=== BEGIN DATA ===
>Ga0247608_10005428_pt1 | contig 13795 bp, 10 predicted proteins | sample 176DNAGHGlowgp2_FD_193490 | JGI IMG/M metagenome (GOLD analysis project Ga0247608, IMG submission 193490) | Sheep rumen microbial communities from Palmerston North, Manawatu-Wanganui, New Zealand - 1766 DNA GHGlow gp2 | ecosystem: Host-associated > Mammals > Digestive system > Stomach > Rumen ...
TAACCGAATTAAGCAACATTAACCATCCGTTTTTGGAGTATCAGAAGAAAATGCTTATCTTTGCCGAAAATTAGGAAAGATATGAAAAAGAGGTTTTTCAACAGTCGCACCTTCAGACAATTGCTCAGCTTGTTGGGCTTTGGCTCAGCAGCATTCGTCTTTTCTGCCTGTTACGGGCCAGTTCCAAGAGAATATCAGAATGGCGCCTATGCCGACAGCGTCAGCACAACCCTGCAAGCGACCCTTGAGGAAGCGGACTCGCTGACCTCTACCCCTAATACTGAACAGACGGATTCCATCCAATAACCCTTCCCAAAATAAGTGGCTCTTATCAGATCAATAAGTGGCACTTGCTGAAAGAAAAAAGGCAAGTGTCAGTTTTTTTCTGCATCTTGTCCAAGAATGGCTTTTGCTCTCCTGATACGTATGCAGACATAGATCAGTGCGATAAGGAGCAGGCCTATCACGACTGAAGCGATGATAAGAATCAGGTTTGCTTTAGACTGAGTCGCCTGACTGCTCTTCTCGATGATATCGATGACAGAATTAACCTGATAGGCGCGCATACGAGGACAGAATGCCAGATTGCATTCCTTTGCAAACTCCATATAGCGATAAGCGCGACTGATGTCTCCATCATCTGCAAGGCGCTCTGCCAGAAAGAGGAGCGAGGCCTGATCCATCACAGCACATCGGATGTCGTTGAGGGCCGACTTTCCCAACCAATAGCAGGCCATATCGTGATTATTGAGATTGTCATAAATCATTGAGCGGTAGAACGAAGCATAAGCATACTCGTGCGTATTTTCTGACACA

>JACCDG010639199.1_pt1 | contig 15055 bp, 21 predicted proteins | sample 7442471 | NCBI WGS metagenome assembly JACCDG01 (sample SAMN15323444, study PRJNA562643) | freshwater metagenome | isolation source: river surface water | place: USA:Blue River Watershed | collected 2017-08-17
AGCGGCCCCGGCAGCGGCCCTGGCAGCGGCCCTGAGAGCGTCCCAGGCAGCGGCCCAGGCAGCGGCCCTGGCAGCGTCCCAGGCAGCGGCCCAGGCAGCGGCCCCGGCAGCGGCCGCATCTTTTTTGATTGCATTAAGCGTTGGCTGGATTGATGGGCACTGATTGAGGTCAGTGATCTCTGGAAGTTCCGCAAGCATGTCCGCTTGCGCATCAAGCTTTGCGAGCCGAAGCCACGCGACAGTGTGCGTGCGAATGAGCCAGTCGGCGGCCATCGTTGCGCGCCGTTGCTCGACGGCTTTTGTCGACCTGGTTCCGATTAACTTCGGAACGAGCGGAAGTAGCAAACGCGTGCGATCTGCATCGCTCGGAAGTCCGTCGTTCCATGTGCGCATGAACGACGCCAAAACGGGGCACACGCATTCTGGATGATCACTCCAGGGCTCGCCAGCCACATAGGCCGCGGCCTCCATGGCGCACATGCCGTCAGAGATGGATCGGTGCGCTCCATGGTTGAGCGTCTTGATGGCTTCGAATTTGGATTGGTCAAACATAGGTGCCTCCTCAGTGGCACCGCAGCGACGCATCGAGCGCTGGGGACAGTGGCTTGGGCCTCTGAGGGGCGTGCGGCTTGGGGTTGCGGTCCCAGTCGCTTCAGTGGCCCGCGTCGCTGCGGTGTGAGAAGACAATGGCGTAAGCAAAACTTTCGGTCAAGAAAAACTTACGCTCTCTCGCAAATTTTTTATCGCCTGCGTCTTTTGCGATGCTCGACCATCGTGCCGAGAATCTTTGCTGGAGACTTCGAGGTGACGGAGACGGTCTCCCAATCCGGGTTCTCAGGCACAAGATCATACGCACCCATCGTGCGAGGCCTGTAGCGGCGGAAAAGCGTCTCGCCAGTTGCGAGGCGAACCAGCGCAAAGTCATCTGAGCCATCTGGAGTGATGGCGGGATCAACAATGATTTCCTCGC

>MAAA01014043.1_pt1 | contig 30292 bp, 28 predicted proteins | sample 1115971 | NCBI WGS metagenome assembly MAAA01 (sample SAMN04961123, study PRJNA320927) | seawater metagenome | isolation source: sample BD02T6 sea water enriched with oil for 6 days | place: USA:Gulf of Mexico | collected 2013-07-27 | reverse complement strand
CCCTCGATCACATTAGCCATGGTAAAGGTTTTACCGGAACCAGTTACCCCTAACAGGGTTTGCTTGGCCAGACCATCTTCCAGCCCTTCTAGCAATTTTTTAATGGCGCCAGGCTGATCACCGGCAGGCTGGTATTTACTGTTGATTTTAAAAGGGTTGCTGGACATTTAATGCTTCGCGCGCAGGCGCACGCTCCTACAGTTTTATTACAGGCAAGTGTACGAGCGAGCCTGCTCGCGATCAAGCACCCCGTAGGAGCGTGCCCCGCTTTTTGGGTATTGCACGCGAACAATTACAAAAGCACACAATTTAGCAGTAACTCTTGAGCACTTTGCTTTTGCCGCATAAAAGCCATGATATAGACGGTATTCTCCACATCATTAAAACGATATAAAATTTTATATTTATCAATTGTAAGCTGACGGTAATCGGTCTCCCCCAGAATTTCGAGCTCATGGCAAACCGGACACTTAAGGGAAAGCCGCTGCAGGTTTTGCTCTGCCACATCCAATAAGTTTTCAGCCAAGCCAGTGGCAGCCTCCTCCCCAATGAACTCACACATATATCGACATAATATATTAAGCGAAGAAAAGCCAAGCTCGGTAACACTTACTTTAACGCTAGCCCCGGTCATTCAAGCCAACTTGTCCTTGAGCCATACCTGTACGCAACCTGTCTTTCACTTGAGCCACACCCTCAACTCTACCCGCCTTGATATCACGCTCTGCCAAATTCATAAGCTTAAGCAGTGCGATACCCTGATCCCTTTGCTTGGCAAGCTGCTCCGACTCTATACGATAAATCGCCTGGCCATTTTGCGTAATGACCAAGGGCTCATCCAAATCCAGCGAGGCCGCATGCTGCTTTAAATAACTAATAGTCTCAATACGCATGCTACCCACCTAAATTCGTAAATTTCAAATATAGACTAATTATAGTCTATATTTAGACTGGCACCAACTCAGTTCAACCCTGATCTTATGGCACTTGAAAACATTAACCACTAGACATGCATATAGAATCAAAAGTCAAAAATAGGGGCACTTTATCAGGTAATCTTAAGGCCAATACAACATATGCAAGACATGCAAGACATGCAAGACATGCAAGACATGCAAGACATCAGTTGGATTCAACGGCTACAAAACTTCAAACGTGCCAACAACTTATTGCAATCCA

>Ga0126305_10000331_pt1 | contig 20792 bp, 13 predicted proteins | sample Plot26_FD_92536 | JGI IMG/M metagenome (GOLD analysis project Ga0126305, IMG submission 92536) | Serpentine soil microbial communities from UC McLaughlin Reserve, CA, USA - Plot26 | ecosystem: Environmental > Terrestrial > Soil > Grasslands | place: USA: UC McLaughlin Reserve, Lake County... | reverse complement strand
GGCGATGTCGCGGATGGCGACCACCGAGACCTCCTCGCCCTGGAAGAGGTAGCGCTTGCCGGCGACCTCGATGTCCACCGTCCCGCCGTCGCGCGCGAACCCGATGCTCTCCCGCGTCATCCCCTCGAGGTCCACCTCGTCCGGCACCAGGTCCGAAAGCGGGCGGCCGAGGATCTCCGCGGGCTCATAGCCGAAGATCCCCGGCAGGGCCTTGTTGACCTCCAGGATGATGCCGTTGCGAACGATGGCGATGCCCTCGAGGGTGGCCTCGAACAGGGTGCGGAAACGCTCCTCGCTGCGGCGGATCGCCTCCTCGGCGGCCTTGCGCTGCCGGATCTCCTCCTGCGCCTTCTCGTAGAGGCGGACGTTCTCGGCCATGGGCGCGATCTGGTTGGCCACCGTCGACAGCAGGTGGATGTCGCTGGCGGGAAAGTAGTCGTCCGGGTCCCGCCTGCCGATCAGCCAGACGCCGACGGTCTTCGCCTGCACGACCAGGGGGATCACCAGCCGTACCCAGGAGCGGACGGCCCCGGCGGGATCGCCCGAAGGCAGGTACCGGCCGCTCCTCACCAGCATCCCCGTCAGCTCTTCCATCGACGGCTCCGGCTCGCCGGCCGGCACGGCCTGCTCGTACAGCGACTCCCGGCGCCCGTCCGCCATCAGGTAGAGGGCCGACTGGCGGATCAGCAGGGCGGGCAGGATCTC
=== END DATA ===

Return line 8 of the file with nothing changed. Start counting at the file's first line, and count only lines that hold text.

GGCGATGTCGCGGATGGCGACCACCGAGACCTCCTCGCCCTGGAAGAGGTAGCGCTTGCCGGCGACCTCGATGTCCACCGTCCCGCCGTCGCGCGCGAACCCGATGCTCTCCCGCGTCATCCCCTCGAGGTCCACCTCGTCCGGCACCAGGTCCGAAAGCGGGCGGCCGAGGATCTCCGCGGGCTCATAGCCGAAGATCCCCGGCAGGGCCTTGTTGACCTCCAGGATGATGCCGTTGCGAACGATGGCGATGCCCTCGAGGGTGGCCTCGAACAGGGTGCGGAAACGCTCCTCGCTGCGGCGGATCGCCTCCTCGGCGGCCTTGCGCTGCCGGATCTCCTCCTGCGCCTTCTCGTAGAGGCGGACGTTCTCGGCCATGGGCGCGATCTGGTTGGCCACCGTCGACAGCAGGTGGATGTCGCTGGCGGGAAAGTAGTCGTCCGGGTCCCGCCTGCCGATCAGCCAGACGCCGACGGTCTTCGCCTGCACGACCAGGGGGATCACCAGCCGTACCCAGGAGCGGACGGCCCCGGCGGGATCGCCCGAAGGCAGGTACCGGCCGCTCCTCACCAGCATCCCCGTCAGCTCTTCCATCGACGGCTCCGGCTCGCCGGCCGGCACGGCCTGCTCGTACAGCGACTCCCGGCGCCCGTCCGCCATCAGGTAGAGGGCCGACTGGCGGATCAGCAGGGCGGGCAGGATCTC